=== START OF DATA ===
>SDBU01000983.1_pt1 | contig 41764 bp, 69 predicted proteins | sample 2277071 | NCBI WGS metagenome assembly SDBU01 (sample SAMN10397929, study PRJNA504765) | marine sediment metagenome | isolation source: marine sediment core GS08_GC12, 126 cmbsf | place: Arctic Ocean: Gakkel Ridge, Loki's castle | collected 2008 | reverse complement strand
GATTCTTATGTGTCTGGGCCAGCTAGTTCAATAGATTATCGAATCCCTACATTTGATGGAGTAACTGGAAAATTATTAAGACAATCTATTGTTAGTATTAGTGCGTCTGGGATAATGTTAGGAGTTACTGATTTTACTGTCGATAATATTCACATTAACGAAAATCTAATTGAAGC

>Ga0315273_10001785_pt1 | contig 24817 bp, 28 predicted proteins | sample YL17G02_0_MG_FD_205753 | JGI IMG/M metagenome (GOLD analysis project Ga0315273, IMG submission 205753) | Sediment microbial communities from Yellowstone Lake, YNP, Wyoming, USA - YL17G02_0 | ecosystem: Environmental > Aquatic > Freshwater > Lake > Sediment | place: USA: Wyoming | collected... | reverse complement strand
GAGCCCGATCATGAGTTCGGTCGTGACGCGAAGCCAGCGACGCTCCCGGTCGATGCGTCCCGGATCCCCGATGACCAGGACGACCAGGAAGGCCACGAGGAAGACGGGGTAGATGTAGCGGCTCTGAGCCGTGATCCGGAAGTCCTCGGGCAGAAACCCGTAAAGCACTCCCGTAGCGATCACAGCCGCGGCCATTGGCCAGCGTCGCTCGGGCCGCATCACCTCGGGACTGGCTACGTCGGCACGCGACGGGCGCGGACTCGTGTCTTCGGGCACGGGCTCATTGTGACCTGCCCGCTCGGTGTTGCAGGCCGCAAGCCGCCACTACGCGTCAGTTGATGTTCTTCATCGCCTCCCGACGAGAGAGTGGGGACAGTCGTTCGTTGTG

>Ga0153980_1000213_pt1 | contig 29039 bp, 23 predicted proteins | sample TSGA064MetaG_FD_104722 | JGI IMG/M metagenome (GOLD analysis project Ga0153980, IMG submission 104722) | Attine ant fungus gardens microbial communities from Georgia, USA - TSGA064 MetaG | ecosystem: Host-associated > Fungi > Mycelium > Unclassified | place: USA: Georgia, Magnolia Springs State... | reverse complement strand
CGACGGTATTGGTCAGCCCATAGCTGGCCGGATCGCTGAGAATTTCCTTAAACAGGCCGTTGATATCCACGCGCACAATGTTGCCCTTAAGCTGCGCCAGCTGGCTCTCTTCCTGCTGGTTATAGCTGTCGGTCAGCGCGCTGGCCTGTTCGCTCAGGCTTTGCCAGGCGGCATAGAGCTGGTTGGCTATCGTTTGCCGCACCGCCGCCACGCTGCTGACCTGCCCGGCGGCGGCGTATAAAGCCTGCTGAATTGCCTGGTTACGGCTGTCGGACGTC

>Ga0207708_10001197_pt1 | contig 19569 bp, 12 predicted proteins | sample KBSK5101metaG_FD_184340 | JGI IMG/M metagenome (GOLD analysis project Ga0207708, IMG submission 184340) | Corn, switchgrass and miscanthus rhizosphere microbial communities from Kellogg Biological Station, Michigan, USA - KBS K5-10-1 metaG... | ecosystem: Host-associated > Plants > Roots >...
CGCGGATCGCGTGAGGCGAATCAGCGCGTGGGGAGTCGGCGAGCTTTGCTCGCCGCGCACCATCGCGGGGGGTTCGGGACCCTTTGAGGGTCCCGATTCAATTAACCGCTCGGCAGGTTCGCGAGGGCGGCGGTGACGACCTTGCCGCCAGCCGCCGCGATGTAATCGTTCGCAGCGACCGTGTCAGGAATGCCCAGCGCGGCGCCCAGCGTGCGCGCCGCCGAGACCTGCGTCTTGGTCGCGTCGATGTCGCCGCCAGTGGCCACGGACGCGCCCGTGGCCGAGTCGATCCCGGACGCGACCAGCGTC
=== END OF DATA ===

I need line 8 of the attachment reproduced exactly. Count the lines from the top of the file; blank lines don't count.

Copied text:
CGCGGATCGCGTGAGGCGAATCAGCGCGTGGGGAGTCGGCGAGCTTTGCTCGCCGCGCACCATCGCGGGGGGTTCGGGACCCTTTGAGGGTCCCGATTCAATTAACCGCTCGGCAGGTTCGCGAGGGCGGCGGTGACGACCTTGCCGCCAGCCGCCGCGATGTAATCGTTCGCAGCGACCGTGTCAGGAATGCCCAGCGCGGCGCCCAGCGTGCGCGCCGCCGAGACCTGCGTCTTGGTCGCGTCGATGTCGCCGCCAGTGGCCACGGACGCGCCCGTGGCCGAGTCGATCCCGGACGCGACCAGCGTC